Watchdog finds U.S. did not weigh civilian risks when pushing Saudi arms sales
By Patricia Zengerle and Humeyra Pamuk WASHINGTON (Reuters) - The U.S. Department of State did not fully evaluate the risk of civilian casualties in Yemen when it pushed through a huge 2019 precision-guided munitions sale to Saudi Arabia, a government watchdog's report said on Tuesday. 'OIG (the State Department Inspector General) found that the Department did not fully assess risks and implement mitigation measures to reduce civilian casualties and legal concerns associated with the transfer of PGMs included in the Secretary’s May 2019 emergency certification,' the report said.
By Patricia Zengerle and Humeyra Pamuk
WASHINGTON (Reuters) - The U.S. Department of State did not fully evaluate the risk of civilian casualties in Yemen when it pushed through a huge 2019 precision-guided munitions sale to Saudi Arabia, a government watchdog's report said on Tuesday.
"OIG (the State Department Inspector General) found that the Department did not fully assess risks and implement mitigation measures to reduce civilian casualties and legal concerns associated with the transfer of PGMs included in the Secretary’s May 2019 emergency certification," the report said.
Congress had requested an investigation into the Trump administration's May 2019 decision to push ahead with $8 billion in military sales to Saudi Arabia and other countries, sidestepping the congressional review process by declaring an emergency over tensions with Iran.
Lawmakers had blocked some of the sales from concern that the Raytheon
The report did not take a position on whether the emergency declaration was merited, and said the State Department did not violate the Arms Export Control Act.
A department official had briefed reporters before the report was released, touting that finding. [L1N2FC1YA]
Secretary of State Mike Pompeo did not sit down for an interview for the report, instead submitting a written statement.
The report noted that State had allowed some smaller sales of precision-guided munitions parts to Saudi Arabia without congressional review, saying they were below the threshold for congressional review.
It also said most of the weapons sales approved under the emergency order had not been delivered, months after the emergency was declared.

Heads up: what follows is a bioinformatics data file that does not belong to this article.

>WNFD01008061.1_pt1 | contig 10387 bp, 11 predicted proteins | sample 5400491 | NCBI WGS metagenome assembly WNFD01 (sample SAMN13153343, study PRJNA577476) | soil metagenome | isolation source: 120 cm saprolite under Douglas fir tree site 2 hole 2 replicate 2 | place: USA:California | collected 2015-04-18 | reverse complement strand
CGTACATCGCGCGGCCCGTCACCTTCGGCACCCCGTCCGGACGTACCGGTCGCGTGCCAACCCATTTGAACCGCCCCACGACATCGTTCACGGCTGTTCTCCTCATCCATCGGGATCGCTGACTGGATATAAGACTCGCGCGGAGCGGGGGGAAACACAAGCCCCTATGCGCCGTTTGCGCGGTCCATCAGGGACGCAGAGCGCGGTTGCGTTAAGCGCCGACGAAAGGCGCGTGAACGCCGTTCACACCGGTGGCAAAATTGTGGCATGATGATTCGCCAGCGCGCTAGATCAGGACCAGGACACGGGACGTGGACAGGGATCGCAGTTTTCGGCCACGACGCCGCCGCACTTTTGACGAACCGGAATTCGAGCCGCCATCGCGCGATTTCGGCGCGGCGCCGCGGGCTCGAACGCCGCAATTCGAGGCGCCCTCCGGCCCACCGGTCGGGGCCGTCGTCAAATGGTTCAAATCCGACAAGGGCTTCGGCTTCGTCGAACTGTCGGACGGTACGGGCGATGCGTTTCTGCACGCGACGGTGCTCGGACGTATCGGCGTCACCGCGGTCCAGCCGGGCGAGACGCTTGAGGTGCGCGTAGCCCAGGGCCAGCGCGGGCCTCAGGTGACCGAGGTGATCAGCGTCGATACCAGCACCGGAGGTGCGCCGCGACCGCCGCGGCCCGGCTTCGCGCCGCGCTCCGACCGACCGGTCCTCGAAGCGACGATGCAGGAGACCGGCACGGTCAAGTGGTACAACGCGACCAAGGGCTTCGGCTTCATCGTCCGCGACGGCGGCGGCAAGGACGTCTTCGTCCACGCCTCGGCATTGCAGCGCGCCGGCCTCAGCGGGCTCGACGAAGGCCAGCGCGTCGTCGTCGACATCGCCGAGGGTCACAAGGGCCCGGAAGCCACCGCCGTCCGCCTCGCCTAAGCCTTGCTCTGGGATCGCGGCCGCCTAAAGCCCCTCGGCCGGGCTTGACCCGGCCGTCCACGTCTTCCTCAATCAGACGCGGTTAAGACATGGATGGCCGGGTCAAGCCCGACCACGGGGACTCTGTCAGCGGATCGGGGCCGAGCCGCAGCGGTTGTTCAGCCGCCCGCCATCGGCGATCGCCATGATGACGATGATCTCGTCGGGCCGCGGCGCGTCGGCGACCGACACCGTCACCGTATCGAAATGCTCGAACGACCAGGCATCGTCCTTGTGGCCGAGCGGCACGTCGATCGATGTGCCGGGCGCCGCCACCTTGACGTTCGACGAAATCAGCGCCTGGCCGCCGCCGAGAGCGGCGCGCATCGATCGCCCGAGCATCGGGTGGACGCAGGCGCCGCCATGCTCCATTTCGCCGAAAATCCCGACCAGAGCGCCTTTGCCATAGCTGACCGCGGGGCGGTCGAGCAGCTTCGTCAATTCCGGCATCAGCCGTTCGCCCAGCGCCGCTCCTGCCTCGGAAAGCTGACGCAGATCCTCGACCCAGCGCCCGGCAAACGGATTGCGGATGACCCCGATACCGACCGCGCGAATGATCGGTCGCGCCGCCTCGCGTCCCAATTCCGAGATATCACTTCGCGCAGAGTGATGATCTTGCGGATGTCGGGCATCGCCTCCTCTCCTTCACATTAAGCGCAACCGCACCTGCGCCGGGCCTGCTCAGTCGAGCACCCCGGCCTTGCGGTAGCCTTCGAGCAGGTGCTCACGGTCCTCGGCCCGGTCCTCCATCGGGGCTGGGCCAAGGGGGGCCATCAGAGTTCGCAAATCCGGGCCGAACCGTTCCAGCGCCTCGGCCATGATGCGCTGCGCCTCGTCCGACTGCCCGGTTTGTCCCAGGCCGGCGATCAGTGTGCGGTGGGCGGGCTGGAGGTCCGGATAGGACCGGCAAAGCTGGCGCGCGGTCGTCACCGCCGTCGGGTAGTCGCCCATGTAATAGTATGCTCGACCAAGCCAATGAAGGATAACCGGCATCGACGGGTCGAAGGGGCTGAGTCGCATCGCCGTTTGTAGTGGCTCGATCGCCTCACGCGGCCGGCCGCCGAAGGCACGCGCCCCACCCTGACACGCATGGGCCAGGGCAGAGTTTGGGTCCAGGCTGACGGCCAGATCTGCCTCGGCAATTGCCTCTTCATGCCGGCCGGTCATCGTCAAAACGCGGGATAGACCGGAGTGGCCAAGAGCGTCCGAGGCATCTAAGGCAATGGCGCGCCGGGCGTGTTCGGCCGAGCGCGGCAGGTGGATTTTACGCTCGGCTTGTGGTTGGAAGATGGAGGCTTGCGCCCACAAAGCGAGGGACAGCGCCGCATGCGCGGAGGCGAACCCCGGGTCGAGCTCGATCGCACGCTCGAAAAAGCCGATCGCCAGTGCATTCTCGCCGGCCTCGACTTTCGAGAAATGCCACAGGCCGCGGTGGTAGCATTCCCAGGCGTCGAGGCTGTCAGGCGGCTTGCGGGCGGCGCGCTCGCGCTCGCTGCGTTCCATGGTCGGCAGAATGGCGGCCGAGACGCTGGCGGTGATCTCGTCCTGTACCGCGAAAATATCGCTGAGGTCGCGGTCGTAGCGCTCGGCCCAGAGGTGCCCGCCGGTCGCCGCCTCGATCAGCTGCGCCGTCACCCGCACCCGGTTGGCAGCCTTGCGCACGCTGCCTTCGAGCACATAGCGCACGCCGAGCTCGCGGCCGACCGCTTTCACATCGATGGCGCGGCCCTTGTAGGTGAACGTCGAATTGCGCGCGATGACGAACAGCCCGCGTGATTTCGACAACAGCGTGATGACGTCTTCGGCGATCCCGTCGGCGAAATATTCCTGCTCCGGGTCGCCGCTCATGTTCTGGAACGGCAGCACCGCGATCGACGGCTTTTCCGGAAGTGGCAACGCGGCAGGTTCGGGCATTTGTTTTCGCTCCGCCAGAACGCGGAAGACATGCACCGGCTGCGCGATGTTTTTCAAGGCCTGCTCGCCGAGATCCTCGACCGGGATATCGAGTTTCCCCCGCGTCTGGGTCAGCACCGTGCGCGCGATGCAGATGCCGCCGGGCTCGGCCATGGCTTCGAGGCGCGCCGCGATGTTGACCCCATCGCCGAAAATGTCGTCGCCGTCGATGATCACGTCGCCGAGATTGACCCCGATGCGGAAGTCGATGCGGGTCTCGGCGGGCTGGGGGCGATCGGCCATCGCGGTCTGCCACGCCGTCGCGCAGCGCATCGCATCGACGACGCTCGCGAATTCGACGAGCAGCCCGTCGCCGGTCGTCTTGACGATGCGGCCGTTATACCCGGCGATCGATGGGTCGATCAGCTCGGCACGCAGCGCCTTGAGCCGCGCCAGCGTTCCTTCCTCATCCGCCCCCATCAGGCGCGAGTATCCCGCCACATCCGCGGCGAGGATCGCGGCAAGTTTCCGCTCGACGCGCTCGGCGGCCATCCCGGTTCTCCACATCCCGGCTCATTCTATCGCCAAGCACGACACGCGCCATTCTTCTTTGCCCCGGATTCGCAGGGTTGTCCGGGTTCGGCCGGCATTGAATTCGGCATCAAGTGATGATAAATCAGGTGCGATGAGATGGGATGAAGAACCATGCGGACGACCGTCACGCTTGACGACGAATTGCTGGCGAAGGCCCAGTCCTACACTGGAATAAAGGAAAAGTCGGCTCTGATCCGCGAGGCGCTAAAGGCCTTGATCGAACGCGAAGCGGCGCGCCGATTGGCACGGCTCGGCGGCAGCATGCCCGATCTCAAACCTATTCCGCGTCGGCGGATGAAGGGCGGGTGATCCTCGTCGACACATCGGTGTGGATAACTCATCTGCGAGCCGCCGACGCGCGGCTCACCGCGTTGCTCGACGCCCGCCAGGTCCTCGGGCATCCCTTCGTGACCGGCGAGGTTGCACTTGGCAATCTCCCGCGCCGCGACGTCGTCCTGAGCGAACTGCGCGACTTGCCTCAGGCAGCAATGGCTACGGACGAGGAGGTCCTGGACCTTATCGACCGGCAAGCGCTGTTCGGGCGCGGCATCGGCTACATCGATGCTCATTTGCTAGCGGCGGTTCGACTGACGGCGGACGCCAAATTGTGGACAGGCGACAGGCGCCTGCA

The report follows President Donald Trump's abrupt dismissal in May of then-Inspector General Steve Linick, who was conducting the investigation.
Congressional committees are probing his firing - one of a string of dismissals of government watchdogs by Trump that have raised concerns about oversight.
(Reporting by Patricia Zengerle; editing by Jonathan Oatis and Tom Brown)
This story has not been edited by Firstpost staff and is generated by auto-feed.
By Robin Emmott and John Irish | BRUSSELS/PARIS BRUSSELS/PARIS France and Germany will agree to a U.S. plan for NATO to take a bigger role in the fight against Islamic militants at a meeting with President Donald Trump on Thursday, but insist the move is purely symbolic, four senior European diplomats said.The decision to allow the North Atlantic Treaty Organization to join the coalition against Islamic State in Syria and Iraq follows weeks of pressure on the two allies, who are wary of NATO confronting Russia in Syria and of alienating Arab countries who see NATO as pushing a pro-Western agenda."NATO as an institution will join the coalition," said one senior diplomat involved in the discussions. "The question is whether this just a symbolic gesture to the United States
BEIJING Chinese President Xi Jinping on Wednesday called for greater efforts to make the country's navy a world class one, strong in operations on, below and above the surface, as it steps up its ability to project power far from its shores.China's navy has taken an increasingly prominent role in recent months, with a rising star admiral taking command, its first aircraft carrier sailing around self-ruled Taiwan and a new aircraft carrier launched last month.With President Donald Trump promising a US shipbuilding spree and unnerving Beijing with his unpredictable approach on hot button issues including Taiwan and the South and East China Seas, China is pushing to narrow the gap with the U.S. Navy.Inspecting navy headquarters, Xi said the navy should "aim for the top ranks in the world", the Defence Ministry said in a statement about his visit."Building a strong and modern navy is an important mark of a top ranking global military," the ministry paraphrased Xi as saying.